Riding temple to temple: Bicyclists relax, enjoy sights and revel in history on 535-mile ride

Published: Thursday, Oct. 15 2009 12:00 a.m. MDT

Mark Bolton's trips to Salt Lake City number few, but they are very memorable.

"I've been a member 31 years, and I've been to Salt Lake twice," said Bolton, who joined the LDS Church during U.S. Navy boot camp in Orlando, Fla.

Both times he rode his bike there — the traditional two-wheeled, nonmotorized kind.

As Bolton, Mike Hansen and Michael Perdue rode from Denver to Salt Lake City earlier this year, they came by way of Emigration Canyon and stopped at This Is the Place Heritage Park, which is historically how the Mormon pioneers came to the valley.

They wanted to see the valley from the

spot the pioneers did.

Then they cycled down to downtown Salt Lake City to touch the temple.

Eight days earlier on July 27, the trio from the Green Mountain 2nd Ward in the Lakewood Colorado Stake touched the Denver Colorado Temple and started their 535-mile ride to Salt Lake City.

Their wives and a few of their children took turns following them, meeting them for meals during the day and making sure they had a place to stay in the evening. As their path wound along U.S. 40 through western Colorado, they stopped by the Vernal Utah Temple and Dinosaur National Monument, pedaled up through Heber City, then to This Is the Place Heritage Park and finally down to the Salt Lake Temple.

"The more historical significance to the route the better," Perdue said. "It's nice to have the temples as the starting place and ending place. … It keeps things in perspective."

The trio rode about 60 to 100 miles a day, resting on Sunday, and they found the trip overall relaxing as they battled headwinds, mountainous terrain, a few flat tires and a broken spoke.

"When it's you and the bike and it's a relaxed and slower pace (than a car), there is so much more you pick up, (like) small sounds and the wind and cool and the hotness. It's an amazingly different experience," said Perdue, who joined the church as a teenager and now teaches early-morning seminary. "There are little mountain streams hidden in the roadside … it's very relaxing for me mentally."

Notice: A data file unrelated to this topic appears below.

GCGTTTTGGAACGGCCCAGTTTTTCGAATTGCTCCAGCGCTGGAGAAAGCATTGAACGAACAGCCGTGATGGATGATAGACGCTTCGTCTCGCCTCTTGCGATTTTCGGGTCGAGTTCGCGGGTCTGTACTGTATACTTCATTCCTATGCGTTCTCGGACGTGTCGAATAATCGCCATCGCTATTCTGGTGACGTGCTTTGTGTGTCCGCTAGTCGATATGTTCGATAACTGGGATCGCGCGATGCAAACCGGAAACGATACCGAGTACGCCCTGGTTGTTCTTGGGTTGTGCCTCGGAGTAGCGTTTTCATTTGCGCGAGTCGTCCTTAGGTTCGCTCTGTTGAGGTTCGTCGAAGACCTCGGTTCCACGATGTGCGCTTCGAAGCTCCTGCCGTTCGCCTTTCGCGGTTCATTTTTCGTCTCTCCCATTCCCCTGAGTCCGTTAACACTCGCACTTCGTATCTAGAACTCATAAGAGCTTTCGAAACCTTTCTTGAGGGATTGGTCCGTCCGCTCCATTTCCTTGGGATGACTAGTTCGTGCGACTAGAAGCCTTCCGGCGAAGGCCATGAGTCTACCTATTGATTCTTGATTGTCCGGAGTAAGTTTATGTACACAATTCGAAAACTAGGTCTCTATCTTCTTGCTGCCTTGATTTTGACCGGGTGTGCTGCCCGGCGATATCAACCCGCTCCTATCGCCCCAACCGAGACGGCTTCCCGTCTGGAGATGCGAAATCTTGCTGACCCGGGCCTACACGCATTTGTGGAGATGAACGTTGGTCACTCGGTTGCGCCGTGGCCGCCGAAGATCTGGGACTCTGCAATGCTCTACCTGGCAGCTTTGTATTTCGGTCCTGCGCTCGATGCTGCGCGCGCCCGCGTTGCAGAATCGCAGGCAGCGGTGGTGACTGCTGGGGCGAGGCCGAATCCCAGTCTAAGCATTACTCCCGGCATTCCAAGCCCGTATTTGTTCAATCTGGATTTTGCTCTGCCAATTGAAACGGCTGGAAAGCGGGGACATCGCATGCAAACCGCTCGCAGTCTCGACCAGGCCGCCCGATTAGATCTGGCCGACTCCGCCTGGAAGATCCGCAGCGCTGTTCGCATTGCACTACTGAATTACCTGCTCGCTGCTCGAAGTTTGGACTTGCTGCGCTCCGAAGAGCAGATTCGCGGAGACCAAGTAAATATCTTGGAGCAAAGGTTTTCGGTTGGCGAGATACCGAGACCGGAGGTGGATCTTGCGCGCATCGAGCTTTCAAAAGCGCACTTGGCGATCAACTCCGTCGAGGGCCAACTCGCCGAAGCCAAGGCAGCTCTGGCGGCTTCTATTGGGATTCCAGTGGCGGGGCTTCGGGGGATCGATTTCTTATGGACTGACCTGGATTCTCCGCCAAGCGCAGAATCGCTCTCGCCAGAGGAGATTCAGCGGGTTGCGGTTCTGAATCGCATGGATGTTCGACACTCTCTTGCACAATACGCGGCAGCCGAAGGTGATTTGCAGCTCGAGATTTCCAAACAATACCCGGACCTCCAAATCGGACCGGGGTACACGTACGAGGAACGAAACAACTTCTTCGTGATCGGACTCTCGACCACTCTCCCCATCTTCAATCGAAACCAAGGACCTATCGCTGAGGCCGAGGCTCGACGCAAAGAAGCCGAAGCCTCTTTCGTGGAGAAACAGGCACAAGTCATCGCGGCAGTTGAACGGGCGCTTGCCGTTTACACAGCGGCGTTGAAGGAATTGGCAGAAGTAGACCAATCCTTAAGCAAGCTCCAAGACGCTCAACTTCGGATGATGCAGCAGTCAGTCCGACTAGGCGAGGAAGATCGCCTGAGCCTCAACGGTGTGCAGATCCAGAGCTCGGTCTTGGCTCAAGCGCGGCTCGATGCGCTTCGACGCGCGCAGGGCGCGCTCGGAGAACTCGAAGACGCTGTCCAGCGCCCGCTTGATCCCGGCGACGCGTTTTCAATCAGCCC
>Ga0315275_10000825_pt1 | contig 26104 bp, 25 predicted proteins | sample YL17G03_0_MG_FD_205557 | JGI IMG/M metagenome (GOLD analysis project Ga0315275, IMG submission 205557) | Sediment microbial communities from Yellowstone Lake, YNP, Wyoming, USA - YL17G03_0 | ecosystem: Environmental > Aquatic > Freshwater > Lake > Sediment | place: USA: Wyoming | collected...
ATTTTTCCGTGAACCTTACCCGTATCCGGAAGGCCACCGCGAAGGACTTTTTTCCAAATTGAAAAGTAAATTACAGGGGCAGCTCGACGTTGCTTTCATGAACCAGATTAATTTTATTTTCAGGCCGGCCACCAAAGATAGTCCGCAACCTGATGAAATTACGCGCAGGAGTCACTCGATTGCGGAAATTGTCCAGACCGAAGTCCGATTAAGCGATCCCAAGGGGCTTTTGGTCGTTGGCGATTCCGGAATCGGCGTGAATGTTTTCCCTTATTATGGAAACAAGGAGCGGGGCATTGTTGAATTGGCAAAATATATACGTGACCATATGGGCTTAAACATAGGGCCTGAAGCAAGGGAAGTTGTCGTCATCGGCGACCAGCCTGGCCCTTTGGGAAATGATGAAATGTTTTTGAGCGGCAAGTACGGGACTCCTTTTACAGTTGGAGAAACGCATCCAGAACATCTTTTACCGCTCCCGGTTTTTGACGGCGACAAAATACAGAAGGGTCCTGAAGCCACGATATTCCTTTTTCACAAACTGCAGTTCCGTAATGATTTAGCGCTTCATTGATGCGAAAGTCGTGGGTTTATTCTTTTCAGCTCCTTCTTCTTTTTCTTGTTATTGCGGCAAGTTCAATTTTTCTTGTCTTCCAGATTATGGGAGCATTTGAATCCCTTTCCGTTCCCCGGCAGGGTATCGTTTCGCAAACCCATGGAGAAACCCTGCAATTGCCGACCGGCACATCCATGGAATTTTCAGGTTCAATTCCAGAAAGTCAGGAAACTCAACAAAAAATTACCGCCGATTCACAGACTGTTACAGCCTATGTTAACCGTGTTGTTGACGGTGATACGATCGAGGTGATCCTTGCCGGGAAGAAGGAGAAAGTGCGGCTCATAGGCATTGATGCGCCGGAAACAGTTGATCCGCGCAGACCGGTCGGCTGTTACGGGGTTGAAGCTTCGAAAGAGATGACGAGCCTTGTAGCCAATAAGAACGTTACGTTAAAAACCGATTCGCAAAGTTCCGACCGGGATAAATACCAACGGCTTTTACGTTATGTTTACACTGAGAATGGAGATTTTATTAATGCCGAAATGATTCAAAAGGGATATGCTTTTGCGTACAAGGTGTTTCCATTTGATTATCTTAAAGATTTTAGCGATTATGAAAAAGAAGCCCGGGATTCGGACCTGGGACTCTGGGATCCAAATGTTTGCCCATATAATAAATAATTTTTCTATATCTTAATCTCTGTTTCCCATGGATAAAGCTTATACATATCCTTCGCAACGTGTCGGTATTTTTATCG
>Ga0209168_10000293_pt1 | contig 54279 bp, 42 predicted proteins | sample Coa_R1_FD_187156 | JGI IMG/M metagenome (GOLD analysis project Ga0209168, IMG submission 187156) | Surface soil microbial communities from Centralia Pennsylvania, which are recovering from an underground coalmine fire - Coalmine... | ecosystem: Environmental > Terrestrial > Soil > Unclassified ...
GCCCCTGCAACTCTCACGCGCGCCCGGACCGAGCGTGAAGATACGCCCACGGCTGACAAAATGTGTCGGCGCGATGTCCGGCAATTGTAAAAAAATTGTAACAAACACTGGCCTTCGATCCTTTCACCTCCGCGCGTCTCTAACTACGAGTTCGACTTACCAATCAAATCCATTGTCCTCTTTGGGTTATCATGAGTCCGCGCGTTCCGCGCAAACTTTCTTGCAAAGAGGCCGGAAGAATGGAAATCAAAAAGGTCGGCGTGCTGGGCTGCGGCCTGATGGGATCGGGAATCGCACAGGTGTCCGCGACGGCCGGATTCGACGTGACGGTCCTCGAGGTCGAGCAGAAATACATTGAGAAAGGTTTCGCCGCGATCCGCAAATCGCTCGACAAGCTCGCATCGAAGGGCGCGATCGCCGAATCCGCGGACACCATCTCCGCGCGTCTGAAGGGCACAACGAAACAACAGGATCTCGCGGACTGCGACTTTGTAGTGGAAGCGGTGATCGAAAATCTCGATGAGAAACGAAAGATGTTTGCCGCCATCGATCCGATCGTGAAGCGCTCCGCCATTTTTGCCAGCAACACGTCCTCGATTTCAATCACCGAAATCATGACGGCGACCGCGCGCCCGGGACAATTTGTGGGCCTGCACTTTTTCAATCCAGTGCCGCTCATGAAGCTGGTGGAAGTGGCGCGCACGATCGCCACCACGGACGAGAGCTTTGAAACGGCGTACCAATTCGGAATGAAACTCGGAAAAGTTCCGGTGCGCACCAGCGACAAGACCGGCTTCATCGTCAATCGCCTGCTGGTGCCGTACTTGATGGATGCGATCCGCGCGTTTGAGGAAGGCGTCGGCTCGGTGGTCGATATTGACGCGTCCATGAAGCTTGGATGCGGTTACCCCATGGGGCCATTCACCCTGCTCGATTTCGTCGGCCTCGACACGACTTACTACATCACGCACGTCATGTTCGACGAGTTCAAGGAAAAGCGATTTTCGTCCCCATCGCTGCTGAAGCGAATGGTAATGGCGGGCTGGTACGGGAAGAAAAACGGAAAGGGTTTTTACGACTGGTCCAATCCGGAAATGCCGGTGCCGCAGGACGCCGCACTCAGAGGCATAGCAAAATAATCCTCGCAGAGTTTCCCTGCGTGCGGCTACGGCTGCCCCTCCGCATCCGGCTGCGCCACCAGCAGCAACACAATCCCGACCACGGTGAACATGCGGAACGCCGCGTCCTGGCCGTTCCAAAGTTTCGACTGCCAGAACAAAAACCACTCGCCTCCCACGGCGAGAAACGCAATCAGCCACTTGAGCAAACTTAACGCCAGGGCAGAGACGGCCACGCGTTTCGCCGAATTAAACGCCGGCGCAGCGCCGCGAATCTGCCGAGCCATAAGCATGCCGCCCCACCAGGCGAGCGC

For Hansen, who moved to Colorado from Utah three years ago and serves in the ward's bishopric, it was a chance to see some of the country as his ancestors did and, well, to relax.

"I have ancestors on one of the handcart companies," Hansen said. "I can't imagine what it would be like back then … (and) the dedication to go through that."

While riding, the stress of his job and calling faded away, said Hansen, who has three children in college.

The men have been riding together several times a week in the mornings before work, but Perdue's call as an early-morning seminary teacher has him riding at other times. They had done other longer day rides, including century rides, and tried to make sure they were used to sitting on a bike for long periods of time. Both Hansen and Perdue rode bicycles as missionaries in Europe, and Perdue says he has been riding a bike since he was 5.

Bolton's first trip into the valley was five years ago when Perdue rode from Nauvoo, Ill., to Salt Lake City. Bolton joined him at about Casper, Wyo., for the last week of the three-week venture.

"As I became more familiar with the church, I became intrigued with the exodus (west)," Perdue said of learning more about the church after he was baptized. He wanted to participate in a re-enactment of the pioneer trek.

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